Market participants think she does a good job of explaining the central bank’s thinking. In two separate surveys last year, officials at primary dealers — banks that do business directly with the Fed — responded to general questions about the Fed’s communications by saying Yellen’s speeches were particularly helpful.
Yes, the Fed is more transparent…technically. I am still waiting for someone to translate the Bernanke-ese from the last Fed minutes into English that someone on the street will be able to follow. Alan Greenspan was called the Maestro in part because he could talk to Congress for hours and not say anything.
“Market participants” = Wall Street = big investment banks like Goldman Sachs. They like her. Because she isn’t going to stop the QE* and ZIRP** policies of her predecessor. This means more free money for Wall Street to play around with.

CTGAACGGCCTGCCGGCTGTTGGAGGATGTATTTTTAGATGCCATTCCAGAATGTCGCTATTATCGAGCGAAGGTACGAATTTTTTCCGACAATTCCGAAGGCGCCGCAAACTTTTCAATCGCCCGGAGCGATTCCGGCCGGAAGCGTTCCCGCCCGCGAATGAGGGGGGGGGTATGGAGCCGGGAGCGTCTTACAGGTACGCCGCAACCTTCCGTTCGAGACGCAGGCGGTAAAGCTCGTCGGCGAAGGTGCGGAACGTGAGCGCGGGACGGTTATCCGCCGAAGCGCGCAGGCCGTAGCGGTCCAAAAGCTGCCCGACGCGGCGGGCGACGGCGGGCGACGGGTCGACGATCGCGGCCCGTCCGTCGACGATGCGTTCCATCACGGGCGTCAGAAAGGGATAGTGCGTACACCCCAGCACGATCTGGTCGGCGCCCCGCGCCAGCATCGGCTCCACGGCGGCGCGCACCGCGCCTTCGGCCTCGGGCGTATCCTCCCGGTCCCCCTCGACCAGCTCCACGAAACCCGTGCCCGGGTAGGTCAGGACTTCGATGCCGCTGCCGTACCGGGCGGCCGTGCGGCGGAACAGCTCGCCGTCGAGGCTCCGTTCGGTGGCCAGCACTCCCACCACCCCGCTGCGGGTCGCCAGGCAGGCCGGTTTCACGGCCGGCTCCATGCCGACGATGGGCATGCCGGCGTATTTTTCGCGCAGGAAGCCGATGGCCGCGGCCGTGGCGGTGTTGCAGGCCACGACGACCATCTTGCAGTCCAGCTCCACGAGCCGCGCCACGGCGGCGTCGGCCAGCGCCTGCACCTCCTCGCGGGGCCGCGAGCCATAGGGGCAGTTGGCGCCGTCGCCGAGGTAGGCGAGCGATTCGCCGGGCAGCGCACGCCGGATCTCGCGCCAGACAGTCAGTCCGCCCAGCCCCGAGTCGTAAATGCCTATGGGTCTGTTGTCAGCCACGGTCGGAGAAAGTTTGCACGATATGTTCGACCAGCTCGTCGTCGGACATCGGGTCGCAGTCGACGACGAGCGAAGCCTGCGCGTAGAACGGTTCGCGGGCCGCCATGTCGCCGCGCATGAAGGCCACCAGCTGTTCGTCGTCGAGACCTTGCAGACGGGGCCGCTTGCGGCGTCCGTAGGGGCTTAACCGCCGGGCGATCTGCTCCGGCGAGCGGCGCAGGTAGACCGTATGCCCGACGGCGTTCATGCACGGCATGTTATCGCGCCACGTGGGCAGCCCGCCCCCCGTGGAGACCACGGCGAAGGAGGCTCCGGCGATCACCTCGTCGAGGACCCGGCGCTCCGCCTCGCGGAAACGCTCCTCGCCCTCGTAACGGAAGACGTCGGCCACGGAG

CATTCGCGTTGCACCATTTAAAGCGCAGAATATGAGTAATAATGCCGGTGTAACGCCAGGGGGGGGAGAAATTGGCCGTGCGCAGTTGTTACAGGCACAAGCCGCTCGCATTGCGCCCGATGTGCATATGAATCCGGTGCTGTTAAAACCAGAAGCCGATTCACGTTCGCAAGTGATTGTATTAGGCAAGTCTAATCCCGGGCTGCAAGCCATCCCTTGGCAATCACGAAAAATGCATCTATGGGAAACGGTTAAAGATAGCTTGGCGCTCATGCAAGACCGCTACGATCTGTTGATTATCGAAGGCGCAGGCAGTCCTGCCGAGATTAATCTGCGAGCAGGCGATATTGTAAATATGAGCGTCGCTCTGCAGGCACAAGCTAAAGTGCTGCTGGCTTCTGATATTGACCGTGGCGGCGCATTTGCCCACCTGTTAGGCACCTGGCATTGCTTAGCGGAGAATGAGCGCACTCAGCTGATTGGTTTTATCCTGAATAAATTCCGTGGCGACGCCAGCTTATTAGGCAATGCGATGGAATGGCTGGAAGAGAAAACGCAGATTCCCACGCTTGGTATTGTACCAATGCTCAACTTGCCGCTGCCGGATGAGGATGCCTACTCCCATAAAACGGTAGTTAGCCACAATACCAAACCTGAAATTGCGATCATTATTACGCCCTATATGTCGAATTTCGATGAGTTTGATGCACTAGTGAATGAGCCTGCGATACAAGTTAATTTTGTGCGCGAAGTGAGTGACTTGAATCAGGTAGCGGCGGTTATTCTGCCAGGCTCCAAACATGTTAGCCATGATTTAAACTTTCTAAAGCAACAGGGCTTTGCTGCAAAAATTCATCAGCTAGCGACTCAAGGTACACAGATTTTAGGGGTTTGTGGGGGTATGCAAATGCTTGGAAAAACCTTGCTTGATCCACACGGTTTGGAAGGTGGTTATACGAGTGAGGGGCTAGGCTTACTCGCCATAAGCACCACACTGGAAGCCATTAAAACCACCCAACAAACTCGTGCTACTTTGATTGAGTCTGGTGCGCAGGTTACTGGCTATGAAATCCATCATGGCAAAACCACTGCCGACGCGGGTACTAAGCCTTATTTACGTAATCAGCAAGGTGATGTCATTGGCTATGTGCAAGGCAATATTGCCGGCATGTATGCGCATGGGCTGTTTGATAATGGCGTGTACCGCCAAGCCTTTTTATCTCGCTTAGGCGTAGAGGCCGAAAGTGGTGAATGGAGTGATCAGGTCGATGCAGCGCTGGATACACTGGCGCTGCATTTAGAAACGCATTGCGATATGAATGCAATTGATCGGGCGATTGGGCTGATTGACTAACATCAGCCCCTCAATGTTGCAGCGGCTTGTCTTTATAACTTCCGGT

QE = Quantitative Easing. The Fed is buying $85 billion in government and mortgage-backed securities every month. They do this by printing money and giving it to the sellers of the bonds. The result: inflation.
ZIRP = Zero Interest Rate Policy. The Fed is maintaining very low interest rates. For example, I earn 0.10% interest on the average balance in my checking account. After one year, I will have earned 10 cents for every $100 dollars I have in my account. Yay!
ZIRP is also a big reason why your insurance rates have skyrocketed since 2008. Insurance firms used to invest the premiums that they received and then used any proceeds to pay for claims. Those premiums don’t exist anymore, so the insurance firms are forced to use the premiums to pay for any claims against them.